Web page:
40 Amherst Avenue
Waltham, MA 02451
(781) 899-6924
Dr. Phil Lamarre
DARPA 04-034       Awarded: 08NOV04
Title:Large Area Portable Radar Antenna Arrays
Abstract:This proposal describes an innovative approach to the objective of developing a large area portable antenna with support electronics including high power, wide bandgap, transistor amplifiers on very large flexible metal substrates. We believe that the refractory nature of wide bandgap semiconductors will also allow operation at very high temperatures if necessary. In addition, the very high breakdown field and saturated drift velocity of the wide bandgap material predict not only Fmax values exceeding 80 GHz but also high (1.0 -2.0 kV) operating voltages. Maximum Available Gains in excess of 18 dB at 10 GHz are predicted, along with Power Added Efficiencies of 45+ % (Class A operation) and 70+ % (Class B operation). Pulse power outputs of the order of 1 MW for a 1 usec pulse are expected.

155C-3 Moffett Park Drive
Sunnyvale, CA 94089
(408) 745-1188
Dr. David C. Zhang
DARPA 04-035       Awarded: 01SEP04
Title:Embedded control of an Active Structural Integrity Monitoring System using interlaced PZT and Thin-Film Transistors
Abstract:In recent years, Structural Health Monitoring (SHM) is increasingly being evaluated by the industry as a possible method to improve the safety and reliability of structures and thereby reduce their operational cost. However, the scalability and applicability of SHM systems for the monitoring of large structures is still a challenge. Sensors and actuators of a structural health monitoring system can be integrated with a large structure but may be difficult to control using externally located electronics. Acellent Technologies, proposes to develop innovative technologies for embedded control of a network of actuators and sensors using thin-film transistors. The resulting system will have the advantages of (1) versatility and flexibility for application to structures of any geometry and configuration, (2) enhanced resolution for structural integrity monitoring, (3) low-cost and (4) extreme portability. The development will utilize Acellent's current SMART layer technology that uses a network of sensor and actuators embedded on a thin dielectric film to monitor the health of a structure. Phase I will be aimed at development of a concept design using macroelectronics and demonstrating the working of a prototype system.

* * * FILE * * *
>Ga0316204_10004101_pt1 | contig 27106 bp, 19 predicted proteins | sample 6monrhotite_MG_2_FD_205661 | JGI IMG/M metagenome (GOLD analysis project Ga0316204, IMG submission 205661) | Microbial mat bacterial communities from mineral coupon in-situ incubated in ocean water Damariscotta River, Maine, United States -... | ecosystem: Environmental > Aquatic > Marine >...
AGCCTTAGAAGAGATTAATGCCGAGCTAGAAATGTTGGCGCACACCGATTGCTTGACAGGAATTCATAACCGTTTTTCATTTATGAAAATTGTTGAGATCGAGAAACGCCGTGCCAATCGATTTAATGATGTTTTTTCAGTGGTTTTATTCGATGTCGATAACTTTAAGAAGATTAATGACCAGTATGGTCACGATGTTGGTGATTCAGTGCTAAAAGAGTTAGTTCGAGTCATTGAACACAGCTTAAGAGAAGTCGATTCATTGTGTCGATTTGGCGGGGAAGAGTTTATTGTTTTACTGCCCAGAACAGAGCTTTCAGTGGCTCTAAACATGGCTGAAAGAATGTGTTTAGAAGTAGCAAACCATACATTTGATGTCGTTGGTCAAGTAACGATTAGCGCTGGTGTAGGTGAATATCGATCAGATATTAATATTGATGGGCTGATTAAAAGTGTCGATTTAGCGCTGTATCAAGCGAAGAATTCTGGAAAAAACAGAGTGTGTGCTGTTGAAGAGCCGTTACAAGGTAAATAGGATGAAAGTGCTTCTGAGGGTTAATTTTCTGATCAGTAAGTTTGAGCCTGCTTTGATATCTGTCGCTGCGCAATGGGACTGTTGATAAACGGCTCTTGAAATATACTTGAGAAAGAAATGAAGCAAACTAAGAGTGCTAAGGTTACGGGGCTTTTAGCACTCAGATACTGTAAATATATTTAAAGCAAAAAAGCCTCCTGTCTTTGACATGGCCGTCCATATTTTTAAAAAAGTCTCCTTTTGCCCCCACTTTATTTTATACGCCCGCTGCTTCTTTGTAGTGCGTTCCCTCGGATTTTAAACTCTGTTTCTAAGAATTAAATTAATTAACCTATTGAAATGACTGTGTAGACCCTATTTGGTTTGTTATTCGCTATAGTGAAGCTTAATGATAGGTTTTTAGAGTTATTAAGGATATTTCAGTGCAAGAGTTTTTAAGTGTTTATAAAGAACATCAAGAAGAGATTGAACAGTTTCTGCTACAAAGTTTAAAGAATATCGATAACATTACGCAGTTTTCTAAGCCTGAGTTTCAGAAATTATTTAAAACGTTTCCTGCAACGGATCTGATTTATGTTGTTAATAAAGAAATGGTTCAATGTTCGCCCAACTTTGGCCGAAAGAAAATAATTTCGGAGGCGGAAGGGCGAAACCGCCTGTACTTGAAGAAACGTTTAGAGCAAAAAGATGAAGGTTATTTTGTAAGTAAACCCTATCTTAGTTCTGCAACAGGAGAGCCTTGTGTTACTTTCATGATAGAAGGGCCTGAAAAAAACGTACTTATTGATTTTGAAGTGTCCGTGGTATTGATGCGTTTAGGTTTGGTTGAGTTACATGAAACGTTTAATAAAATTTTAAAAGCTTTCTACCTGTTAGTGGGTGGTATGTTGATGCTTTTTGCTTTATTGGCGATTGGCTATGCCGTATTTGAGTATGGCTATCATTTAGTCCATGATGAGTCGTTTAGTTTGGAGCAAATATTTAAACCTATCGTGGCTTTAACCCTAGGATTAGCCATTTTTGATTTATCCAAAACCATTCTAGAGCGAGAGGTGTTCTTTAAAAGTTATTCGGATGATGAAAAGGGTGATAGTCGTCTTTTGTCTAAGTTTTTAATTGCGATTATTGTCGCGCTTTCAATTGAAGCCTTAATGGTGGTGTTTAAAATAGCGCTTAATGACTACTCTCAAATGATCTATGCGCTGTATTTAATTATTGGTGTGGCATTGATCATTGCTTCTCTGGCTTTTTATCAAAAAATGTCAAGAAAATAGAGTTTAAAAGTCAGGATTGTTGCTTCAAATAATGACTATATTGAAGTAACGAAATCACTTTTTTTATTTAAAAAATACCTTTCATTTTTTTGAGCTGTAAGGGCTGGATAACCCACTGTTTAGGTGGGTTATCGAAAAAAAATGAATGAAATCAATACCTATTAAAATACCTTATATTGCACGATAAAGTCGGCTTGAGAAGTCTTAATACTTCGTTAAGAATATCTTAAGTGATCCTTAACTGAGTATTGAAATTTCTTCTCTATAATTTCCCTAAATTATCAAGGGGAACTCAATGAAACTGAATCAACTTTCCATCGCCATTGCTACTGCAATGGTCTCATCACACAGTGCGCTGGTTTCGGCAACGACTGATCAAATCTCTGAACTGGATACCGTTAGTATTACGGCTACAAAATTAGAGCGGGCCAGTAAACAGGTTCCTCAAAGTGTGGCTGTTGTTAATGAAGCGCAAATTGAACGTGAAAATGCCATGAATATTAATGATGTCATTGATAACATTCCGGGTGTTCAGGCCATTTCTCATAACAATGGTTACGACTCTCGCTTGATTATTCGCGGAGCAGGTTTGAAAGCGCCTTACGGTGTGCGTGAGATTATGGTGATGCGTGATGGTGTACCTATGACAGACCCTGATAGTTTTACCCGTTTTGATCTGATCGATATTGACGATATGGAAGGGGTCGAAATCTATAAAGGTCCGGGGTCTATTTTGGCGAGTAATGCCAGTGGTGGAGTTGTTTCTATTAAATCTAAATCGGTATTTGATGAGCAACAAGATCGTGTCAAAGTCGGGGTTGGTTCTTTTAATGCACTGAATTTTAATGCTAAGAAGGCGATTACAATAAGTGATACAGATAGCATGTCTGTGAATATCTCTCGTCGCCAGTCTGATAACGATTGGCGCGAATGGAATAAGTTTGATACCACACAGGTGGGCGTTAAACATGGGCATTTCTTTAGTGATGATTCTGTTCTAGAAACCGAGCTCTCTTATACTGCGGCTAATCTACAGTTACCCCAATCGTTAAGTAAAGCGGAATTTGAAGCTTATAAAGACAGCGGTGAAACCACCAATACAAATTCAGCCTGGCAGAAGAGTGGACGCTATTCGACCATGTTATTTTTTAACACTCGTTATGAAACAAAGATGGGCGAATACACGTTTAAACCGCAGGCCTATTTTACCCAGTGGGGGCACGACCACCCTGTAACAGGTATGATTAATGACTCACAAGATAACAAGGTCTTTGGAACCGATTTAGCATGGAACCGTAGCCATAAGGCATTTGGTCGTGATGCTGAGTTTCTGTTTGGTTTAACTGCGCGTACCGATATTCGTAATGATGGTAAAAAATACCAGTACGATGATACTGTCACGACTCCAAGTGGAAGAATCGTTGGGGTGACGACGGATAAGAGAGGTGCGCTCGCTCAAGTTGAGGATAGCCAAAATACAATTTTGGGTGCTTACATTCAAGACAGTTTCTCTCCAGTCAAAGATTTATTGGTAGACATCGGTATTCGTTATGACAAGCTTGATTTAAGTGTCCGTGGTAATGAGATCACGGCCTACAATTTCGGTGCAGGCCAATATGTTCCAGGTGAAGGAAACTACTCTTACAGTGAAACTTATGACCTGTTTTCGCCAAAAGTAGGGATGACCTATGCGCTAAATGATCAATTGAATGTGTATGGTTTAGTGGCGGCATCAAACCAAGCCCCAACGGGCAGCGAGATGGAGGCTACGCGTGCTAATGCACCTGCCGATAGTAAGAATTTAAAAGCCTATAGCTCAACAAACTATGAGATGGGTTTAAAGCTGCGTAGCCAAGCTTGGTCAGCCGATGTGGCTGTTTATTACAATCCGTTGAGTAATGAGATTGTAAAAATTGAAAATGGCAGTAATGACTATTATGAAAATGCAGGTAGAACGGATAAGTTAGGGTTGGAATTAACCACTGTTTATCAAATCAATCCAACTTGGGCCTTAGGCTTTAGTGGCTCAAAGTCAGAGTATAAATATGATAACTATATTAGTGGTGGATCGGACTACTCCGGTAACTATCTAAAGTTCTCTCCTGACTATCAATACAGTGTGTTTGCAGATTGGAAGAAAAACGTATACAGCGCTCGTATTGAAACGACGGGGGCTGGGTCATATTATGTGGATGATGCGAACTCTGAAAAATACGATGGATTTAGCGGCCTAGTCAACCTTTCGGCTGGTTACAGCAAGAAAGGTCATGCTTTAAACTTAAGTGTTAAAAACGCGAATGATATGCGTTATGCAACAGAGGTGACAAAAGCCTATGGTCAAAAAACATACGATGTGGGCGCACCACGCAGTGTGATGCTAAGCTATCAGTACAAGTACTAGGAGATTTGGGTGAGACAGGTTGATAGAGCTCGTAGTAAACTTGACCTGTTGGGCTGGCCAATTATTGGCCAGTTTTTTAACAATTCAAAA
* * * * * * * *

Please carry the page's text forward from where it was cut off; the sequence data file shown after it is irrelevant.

6 Skyline Drive
Hawthorne, NY 10532
(914) 345-2442
Mr. Shyam Raghunandan
DARPA 04-035       Awarded: 31AUG04
Title:Large-Asset, Intelligent, Composite-Matrix, Multifunctional Sensor Networks
Abstract:The ability to efficiently utilize the large surface area of entities such as buildings, tanks, and ships as active, intelligent skins will allow these assets to become part of a larger, highly-responsive, complex nervous system in mission critical scenarios. This will enable information that would otherwise not be available for real-time monitoring and response. Large-area assets would also allow efficient harvesting of lost energy and a feedback to the original system, leading to significant energy and cost savings. One of the key limitations to this advance has been the lack of large-area manufacturing and integration capability that would best utilize the enormous potential of such systems. In this proposal, we will develop a large-area, intelligent, composite-matrix sensor network using a combination of reinforced woven fabric, and microelectronic processing technologies. In the Phase I program, we will develop a design of the composite-matrix sensor structure and validate the process and equipment to enable scaling to large areas. In the follow on Phase II program, we will demonstrate a large-area sensor network in collaboration with an end-user, and demonstrate a functional product. We will commercialize the final product and offer it to the military and commercial markets in Phase III.

2780 Skypark Drive, Suite 400
Torrance, CA 90505
(310) 891-2807
Dr. Anna Stewart
DARPA 04-035       Awarded: 20SEP04
Title:Printed Electronics Processing for Structural Integrity (PEPSI)
Abstract:NextGen Aeronautics, Inc., teamed with Penn State and Virginia Tech, proposes to apply cutting edge research in flexible organic electronic devices and circuits toward the development of a unique printing technology for structural integrity monitoring sensors. Innovative concepts that NextGen can bring to bear on this challenge include existing flexible sensor technologies and associated flexible circuits, conductive polymer printable interconnects, and nanotechnology-based printing. The objective is a low-cost structural health monitoring system that may be applied to a diverse array of military and commercial business sectors. The primary advantages offered by the proposed system versus state-of-the-art alternatives are: low cost; light weight; continuous operation, on-demand assessment; and the ability to evaluate the state of an entire large structure. Additionally, the proposed system will be equally applicable to metallic, composite, plastic, ceramic, adhesive, sealant and coating materials. Objectives of the Phase I effort will be to design a printable sensor with associated signal processing electronics and demonstrate printed sensor fabrication as a cost-effective alternative to existing methods. In so doing, the NextGen/Penn State/Virginia Tech team will raise the Technology Readiness Level (TRL) of this approach from 1 to 3.